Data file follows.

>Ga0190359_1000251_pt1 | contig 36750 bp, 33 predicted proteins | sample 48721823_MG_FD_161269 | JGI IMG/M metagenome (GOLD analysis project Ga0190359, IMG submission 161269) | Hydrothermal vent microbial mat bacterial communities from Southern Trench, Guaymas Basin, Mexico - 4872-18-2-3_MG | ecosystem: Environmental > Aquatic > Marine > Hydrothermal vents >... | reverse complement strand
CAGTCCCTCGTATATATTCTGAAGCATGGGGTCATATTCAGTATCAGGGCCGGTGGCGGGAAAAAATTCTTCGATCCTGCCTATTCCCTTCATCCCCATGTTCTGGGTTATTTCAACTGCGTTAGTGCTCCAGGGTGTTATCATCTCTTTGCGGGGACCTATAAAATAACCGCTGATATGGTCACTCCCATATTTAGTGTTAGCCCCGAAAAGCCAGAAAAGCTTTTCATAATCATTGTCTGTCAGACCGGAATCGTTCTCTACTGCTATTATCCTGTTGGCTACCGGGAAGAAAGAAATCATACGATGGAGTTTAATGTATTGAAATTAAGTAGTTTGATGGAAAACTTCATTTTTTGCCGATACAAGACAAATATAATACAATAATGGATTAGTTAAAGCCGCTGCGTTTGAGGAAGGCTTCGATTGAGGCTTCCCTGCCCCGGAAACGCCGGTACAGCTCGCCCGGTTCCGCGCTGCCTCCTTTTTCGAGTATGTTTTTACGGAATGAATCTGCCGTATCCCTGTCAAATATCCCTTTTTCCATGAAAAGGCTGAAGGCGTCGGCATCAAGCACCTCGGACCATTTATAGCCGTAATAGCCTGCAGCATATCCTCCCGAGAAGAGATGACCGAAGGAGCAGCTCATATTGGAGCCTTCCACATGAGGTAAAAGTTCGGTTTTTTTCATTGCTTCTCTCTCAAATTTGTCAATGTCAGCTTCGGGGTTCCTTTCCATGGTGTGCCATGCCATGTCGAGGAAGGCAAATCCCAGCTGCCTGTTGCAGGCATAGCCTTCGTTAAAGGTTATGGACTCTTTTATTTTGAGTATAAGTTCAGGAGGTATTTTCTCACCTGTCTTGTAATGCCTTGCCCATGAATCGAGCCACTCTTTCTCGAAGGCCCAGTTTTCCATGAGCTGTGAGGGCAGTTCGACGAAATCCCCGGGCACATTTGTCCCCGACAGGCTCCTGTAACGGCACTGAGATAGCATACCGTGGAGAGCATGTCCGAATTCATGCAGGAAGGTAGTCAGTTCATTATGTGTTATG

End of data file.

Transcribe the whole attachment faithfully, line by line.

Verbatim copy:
>Ga0190359_1000251_pt1 | contig 36750 bp, 33 predicted proteins | sample 48721823_MG_FD_161269 | JGI IMG/M metagenome (GOLD analysis project Ga0190359, IMG submission 161269) | Hydrothermal vent microbial mat bacterial communities from Southern Trench, Guaymas Basin, Mexico - 4872-18-2-3_MG | ecosystem: Environmental > Aquatic > Marine > Hydrothermal vents >... | reverse complement strand
CAGTCCCTCGTATATATTCTGAAGCATGGGGTCATATTCAGTATCAGGGCCGGTGGCGGGAAAAAATTCTTCGATCCTGCCTATTCCCTTCATCCCCATGTTCTGGGTTATTTCAACTGCGTTAGTGCTCCAGGGTGTTATCATCTCTTTGCGGGGACCTATAAAATAACCGCTGATATGGTCACTCCCATATTTAGTGTTAGCCCCGAAAAGCCAGAAAAGCTTTTCATAATCATTGTCTGTCAGACCGGAATCGTTCTCTACTGCTATTATCCTGTTGGCTACCGGGAAGAAAGAAATCATACGATGGAGTTTAATGTATTGAAATTAAGTAGTTTGATGGAAAACTTCATTTTTTGCCGATACAAGACAAATATAATACAATAATGGATTAGTTAAAGCCGCTGCGTTTGAGGAAGGCTTCGATTGAGGCTTCCCTGCCCCGGAAACGCCGGTACAGCTCGCCCGGTTCCGCGCTGCCTCCTTTTTCGAGTATGTTTTTACGGAATGAATCTGCCGTATCCCTGTCAAATATCCCTTTTTCCATGAAAAGGCTGAAGGCGTCGGCATCAAGCACCTCGGACCATTTATAGCCGTAATAGCCTGCAGCATATCCTCCCGAGAAGAGATGACCGAAGGAGCAGCTCATATTGGAGCCTTCCACATGAGGTAAAAGTTCGGTTTTTTTCATTGCTTCTCTCTCAAATTTGTCAATGTCAGCTTCGGGGTTCCTTTCCATGGTGTGCCATGCCATGTCGAGGAAGGCAAATCCCAGCTGCCTGTTGCAGGCATAGCCTTCGTTAAAGGTTATGGACTCTTTTATTTTGAGTATAAGTTCAGGAGGTATTTTCTCACCTGTCTTGTAATGCCTTGCCCATGAATCGAGCCACTCTTTCTCGAAGGCCCAGTTTTCCATGAGCTGTGAGGGCAGTTCGACGAAATCCCCGGGCACATTTGTCCCCGACAGGCTCCTGTAACGGCACTGAGATAGCATACCGTGGAGAGCATGTCCGAATTCATGCAGGAAGGTAGTCAGTTCATTATGTGTTATG